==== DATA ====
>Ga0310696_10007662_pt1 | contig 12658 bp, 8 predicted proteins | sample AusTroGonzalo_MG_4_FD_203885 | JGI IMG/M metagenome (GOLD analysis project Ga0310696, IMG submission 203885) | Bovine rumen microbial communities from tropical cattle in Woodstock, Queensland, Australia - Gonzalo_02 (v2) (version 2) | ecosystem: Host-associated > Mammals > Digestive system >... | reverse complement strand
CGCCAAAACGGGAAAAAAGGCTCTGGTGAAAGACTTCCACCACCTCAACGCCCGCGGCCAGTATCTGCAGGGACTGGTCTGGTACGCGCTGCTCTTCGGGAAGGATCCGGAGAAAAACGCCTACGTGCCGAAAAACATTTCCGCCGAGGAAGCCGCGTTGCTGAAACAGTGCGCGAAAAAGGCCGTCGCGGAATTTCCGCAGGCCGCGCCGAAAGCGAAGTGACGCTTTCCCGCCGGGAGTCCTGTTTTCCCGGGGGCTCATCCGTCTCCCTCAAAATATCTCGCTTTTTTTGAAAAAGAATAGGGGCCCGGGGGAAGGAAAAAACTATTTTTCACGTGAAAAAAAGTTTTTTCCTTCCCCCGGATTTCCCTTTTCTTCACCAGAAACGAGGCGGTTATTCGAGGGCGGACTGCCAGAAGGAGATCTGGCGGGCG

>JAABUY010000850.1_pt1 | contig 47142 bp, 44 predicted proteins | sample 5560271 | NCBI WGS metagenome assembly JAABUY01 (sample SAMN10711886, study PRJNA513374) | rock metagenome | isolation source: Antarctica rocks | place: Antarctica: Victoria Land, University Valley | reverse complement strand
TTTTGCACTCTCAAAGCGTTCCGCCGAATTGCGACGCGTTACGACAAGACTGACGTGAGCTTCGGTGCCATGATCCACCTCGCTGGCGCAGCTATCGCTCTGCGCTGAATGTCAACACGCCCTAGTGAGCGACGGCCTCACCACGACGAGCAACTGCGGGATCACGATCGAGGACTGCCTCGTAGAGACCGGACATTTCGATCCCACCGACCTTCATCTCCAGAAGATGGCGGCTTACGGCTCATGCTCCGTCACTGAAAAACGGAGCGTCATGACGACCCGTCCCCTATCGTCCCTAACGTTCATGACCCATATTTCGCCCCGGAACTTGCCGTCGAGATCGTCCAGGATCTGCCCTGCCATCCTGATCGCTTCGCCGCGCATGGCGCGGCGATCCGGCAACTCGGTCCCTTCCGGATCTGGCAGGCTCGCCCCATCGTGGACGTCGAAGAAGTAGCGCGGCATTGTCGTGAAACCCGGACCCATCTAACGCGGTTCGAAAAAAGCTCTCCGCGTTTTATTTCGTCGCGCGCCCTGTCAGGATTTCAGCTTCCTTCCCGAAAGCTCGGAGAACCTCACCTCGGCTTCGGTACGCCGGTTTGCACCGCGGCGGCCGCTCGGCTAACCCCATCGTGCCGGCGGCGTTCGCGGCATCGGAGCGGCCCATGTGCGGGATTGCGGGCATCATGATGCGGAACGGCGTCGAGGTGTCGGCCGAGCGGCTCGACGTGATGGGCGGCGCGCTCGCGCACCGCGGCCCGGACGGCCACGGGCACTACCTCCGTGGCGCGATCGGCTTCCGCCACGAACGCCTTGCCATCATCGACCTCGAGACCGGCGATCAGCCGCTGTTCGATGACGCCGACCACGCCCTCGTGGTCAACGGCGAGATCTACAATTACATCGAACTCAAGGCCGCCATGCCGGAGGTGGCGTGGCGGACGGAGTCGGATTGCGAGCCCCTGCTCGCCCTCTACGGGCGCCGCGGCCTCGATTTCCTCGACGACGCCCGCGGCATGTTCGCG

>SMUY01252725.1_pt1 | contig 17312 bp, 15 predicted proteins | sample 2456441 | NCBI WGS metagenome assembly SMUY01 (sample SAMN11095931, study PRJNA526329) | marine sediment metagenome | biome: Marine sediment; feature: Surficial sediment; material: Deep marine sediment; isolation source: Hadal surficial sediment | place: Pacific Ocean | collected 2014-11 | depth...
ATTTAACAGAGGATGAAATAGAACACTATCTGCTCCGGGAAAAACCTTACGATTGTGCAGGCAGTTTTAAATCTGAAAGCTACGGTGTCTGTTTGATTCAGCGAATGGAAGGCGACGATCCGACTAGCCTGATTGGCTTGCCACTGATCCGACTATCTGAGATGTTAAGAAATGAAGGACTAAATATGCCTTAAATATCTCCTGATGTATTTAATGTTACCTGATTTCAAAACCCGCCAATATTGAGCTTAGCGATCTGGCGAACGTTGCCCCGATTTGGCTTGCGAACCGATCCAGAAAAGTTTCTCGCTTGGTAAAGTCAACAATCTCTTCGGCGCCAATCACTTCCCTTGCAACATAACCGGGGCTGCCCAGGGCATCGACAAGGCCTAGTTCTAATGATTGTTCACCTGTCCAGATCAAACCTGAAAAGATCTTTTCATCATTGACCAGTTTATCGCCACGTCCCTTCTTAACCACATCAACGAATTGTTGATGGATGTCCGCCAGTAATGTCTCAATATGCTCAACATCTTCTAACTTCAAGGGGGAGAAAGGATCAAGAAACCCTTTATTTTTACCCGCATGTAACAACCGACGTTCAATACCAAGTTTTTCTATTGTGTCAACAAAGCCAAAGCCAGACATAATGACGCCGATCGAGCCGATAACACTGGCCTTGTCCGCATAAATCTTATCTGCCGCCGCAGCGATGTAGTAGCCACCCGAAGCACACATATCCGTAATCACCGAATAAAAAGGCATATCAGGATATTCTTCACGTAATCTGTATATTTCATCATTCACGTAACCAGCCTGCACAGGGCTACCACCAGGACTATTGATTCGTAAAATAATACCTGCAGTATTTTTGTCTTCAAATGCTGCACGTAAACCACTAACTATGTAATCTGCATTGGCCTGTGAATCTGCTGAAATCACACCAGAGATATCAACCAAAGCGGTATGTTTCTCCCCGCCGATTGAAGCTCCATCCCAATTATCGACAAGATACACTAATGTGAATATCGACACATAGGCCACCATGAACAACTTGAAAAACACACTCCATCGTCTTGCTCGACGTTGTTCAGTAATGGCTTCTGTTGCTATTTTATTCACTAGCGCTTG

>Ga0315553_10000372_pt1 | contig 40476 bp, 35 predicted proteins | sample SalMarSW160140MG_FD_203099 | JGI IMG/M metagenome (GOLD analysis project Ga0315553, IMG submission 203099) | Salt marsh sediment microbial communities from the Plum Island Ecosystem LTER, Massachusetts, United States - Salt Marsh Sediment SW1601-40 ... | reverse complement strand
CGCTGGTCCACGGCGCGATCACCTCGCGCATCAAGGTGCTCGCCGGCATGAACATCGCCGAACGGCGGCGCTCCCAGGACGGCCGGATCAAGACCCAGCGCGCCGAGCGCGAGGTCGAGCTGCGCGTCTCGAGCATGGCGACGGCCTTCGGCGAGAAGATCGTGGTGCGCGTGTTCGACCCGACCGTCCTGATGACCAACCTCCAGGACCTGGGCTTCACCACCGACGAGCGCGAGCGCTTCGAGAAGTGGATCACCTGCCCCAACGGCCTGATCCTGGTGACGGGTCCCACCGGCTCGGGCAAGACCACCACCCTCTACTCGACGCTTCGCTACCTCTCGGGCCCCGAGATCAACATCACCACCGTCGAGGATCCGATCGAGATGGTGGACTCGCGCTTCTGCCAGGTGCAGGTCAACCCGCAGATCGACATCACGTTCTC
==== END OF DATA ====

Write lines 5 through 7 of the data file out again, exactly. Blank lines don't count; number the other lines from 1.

>SMUY01252725.1_pt1 | contig 17312 bp, 15 predicted proteins | sample 2456441 | NCBI WGS metagenome assembly SMUY01 (sample SAMN11095931, study PRJNA526329) | marine sediment metagenome | biome: Marine sediment; feature: Surficial sediment; material: Deep marine sediment; isolation source: Hadal surficial sediment | place: Pacific Ocean | collected 2014-11 | depth...
ATTTAACAGAGGATGAAATAGAACACTATCTGCTCCGGGAAAAACCTTACGATTGTGCAGGCAGTTTTAAATCTGAAAGCTACGGTGTCTGTTTGATTCAGCGAATGGAAGGCGACGATCCGACTAGCCTGATTGGCTTGCCACTGATCCGACTATCTGAGATGTTAAGAAATGAAGGACTAAATATGCCTTAAATATCTCCTGATGTATTTAATGTTACCTGATTTCAAAACCCGCCAATATTGAGCTTAGCGATCTGGCGAACGTTGCCCCGATTTGGCTTGCGAACCGATCCAGAAAAGTTTCTCGCTTGGTAAAGTCAACAATCTCTTCGGCGCCAATCACTTCCCTTGCAACATAACCGGGGCTGCCCAGGGCATCGACAAGGCCTAGTTCTAATGATTGTTCACCTGTCCAGATCAAACCTGAAAAGATCTTTTCATCATTGACCAGTTTATCGCCACGTCCCTTCTTAACCACATCAACGAATTGTTGATGGATGTCCGCCAGTAATGTCTCAATATGCTCAACATCTTCTAACTTCAAGGGGGAGAAAGGATCAAGAAACCCTTTATTTTTACCCGCATGTAACAACCGACGTTCAATACCAAGTTTTTCTATTGTGTCAACAAAGCCAAAGCCAGACATAATGACGCCGATCGAGCCGATAACACTGGCCTTGTCCGCATAAATCTTATCTGCCGCCGCAGCGATGTAGTAGCCACCCGAAGCACACATATCCGTAATCACCGAATAAAAAGGCATATCAGGATATTCTTCACGTAATCTGTATATTTCATCATTCACGTAACCAGCCTGCACAGGGCTACCACCAGGACTATTGATTCGTAAAATAATACCTGCAGTATTTTTGTCTTCAAATGCTGCACGTAAACCACTAACTATGTAATCTGCATTGGCCTGTGAATCTGCTGAAATCACACCAGAGATATCAACCAAAGCGGTATGTTTCTCCCCGCCGATTGAAGCTCCATCCCAATTATCGACAAGATACACTAATGTGAATATCGACACATAGGCCACCATGAACAACTTGAAAAACACACTCCATCGTCTTGCTCGACGTTGTTCAGTAATGGCTTCTGTTGCTATTTTATTCACTAGCGCTTG

>Ga0315553_10000372_pt1 | contig 40476 bp, 35 predicted proteins | sample SalMarSW160140MG_FD_203099 | JGI IMG/M metagenome (GOLD analysis project Ga0315553, IMG submission 203099) | Salt marsh sediment microbial communities from the Plum Island Ecosystem LTER, Massachusetts, United States - Salt Marsh Sediment SW1601-40 ... | reverse complement strand